- The sale of old gold by individuals for a consideration won’t attract the goods and services tax, the finance ministry clarified, providing respite to people who exchange jewellery.
- “Even though the sale of old gold by an individual is for a consideration, it cannot be said to be in the course of furtherance of his business (as selling old gold jewellery is not the business of the said individual), and hence does not qualify to be a supply per se,” the ministry said in a statement on Thursday.
- Accordingly, the sale of old jewellery by an individual to a jeweller will not attract the provisions of Section 9 (4) of the GST act and the jeweller will not be liable to pay tax under reverse charge mechanism on such purchases, it said.
- However, if an unregistered supplier of gold ornaments sells it to registered supplier, the tax will apply under reverse charge mechanism. Under this mechanism, the liability of paying tax is on the receiver of goods or services and not on the supplier.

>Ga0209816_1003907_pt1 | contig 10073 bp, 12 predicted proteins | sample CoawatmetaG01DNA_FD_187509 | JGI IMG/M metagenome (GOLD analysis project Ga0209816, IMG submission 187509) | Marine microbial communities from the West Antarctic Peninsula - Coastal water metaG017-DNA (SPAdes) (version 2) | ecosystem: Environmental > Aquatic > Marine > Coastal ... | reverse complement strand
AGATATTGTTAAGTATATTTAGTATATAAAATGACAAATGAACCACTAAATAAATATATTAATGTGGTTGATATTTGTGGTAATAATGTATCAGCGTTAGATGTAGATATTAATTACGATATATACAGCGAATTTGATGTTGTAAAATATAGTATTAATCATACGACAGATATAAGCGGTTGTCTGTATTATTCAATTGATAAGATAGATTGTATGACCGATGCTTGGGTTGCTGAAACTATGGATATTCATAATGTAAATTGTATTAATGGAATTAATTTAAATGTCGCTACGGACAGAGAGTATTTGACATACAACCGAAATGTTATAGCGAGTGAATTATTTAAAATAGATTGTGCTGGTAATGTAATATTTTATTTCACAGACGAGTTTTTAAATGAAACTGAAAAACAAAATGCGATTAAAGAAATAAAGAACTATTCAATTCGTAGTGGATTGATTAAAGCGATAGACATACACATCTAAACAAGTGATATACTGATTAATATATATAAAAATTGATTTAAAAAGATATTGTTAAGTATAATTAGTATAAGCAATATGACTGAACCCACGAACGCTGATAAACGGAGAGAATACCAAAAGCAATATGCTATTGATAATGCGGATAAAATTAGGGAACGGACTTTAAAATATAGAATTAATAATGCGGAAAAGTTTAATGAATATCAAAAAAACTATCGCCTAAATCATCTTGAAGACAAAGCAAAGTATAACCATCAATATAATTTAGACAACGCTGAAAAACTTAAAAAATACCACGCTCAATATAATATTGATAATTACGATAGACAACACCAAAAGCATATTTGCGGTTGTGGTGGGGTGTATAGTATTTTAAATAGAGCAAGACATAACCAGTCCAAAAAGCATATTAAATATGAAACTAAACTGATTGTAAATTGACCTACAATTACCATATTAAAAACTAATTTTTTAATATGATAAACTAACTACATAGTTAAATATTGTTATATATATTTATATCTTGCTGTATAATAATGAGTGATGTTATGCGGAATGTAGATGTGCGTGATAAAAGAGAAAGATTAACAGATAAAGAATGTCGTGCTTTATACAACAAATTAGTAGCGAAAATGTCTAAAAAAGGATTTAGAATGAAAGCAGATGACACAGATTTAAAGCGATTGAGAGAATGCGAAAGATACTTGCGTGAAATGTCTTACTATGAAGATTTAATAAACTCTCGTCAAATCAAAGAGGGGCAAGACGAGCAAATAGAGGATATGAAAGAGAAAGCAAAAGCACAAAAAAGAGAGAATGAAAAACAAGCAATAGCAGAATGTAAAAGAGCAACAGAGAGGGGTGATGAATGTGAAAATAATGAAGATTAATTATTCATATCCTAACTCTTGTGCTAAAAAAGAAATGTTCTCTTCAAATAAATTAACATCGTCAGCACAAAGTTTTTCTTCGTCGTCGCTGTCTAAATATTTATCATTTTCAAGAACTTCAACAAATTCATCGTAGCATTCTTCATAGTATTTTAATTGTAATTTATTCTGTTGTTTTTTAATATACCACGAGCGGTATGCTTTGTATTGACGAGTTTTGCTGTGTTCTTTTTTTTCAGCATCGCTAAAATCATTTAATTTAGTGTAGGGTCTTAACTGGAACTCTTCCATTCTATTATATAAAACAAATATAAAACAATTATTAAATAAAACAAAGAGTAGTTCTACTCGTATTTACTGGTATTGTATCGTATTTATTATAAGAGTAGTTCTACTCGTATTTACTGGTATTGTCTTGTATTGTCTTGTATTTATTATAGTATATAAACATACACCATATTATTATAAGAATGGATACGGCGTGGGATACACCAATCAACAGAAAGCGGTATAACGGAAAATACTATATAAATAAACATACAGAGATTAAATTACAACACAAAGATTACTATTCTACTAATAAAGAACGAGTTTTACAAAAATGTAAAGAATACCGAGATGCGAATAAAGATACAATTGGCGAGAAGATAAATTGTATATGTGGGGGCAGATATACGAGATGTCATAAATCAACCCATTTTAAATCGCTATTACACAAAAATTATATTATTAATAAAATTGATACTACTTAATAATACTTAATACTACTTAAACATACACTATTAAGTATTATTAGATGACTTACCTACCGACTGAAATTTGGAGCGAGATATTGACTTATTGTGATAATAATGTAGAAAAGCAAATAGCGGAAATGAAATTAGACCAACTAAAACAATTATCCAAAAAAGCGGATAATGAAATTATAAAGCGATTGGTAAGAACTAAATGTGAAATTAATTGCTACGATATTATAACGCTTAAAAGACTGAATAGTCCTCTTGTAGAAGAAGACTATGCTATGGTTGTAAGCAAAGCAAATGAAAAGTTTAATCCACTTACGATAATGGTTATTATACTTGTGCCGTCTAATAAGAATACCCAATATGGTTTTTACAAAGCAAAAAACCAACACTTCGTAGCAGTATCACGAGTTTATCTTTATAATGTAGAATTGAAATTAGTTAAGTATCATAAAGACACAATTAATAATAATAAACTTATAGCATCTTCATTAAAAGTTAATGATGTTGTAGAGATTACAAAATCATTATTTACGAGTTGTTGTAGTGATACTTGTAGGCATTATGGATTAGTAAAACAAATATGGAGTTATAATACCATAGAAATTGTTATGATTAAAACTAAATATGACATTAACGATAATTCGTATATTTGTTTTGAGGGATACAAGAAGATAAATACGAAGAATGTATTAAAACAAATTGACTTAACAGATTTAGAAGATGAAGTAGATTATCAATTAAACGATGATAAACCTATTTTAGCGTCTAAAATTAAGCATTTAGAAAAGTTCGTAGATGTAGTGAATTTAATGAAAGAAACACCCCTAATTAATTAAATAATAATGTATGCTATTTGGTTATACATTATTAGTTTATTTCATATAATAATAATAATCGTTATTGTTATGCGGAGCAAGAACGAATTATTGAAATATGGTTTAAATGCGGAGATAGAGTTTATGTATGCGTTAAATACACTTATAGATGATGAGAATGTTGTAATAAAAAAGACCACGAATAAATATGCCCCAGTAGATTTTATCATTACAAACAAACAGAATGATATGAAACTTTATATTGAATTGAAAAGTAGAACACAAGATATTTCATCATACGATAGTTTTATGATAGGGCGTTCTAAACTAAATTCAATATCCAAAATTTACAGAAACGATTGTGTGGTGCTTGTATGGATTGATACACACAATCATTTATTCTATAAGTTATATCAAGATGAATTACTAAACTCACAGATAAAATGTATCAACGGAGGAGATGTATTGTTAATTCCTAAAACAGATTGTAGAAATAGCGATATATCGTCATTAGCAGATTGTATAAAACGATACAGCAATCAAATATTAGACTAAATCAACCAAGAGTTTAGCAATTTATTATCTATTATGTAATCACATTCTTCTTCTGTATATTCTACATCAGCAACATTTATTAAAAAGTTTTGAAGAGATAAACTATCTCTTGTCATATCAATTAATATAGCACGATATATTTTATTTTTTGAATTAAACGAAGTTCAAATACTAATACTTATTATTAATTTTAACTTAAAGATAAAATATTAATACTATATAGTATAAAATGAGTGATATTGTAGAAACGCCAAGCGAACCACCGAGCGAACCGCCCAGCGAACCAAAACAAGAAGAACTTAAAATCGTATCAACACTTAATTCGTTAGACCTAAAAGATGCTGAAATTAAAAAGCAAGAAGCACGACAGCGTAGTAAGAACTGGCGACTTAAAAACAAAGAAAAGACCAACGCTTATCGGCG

- Gold jewellery attracts 3% tax under GST. Section 9 (4) of the Central GST Act mandates that tax on supply of taxable goods (gold, in this case) by an unregistered supplier (an individual, in this case) to a registered person (the jeweller, in this case) will be paid by the registered person under the reverse charge mechanism.
- This provision, however, has to be read in conjunction with section 2 (105) read with section 7 of the act. Section 2 (105) defines supplier as a person supplying the goods or services. Section 7 provides that supply is a transaction for a consideration by a person in the course of furtherance of business, it said.
- The clarification will provide relief to individuals selling old gold jewellery to jewellers and buying new ornaments from the consideration received.
- An earlier reading of the provision had suggested that the sale of old jewellery would attract GST, which would be levied through the reverse charge mechanism.
via GST: Sale of old gold jewellery will not attract GST on exchange